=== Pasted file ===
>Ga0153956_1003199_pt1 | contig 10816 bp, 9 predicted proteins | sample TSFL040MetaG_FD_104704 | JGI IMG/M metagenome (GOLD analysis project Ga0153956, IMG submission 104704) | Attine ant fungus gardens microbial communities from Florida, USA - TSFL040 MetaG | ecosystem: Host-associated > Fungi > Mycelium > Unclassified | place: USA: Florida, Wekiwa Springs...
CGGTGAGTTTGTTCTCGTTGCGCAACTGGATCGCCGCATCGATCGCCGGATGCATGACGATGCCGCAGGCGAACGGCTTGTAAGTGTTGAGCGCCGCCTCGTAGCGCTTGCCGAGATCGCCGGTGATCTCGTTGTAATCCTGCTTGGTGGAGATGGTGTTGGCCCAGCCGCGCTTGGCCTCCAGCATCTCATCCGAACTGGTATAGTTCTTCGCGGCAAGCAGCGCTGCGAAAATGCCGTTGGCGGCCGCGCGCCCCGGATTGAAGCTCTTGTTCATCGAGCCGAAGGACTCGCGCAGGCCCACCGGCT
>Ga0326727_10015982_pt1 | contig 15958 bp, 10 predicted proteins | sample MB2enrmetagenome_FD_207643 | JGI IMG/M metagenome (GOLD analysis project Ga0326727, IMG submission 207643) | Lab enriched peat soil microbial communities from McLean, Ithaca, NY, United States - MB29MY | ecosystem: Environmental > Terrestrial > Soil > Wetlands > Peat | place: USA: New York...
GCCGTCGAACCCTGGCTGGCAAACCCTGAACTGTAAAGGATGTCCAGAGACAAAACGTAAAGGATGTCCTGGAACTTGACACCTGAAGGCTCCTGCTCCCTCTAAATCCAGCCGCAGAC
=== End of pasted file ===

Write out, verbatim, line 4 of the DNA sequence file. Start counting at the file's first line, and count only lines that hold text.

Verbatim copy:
GCCGTCGAACCCTGGCTGGCAAACCCTGAACTGTAAAGGATGTCCAGAGACAAAACGTAAAGGATGTCCTGGAACTTGACACCTGAAGGCTCCTGCTCCCTCTAAATCCAGCCGCAGAC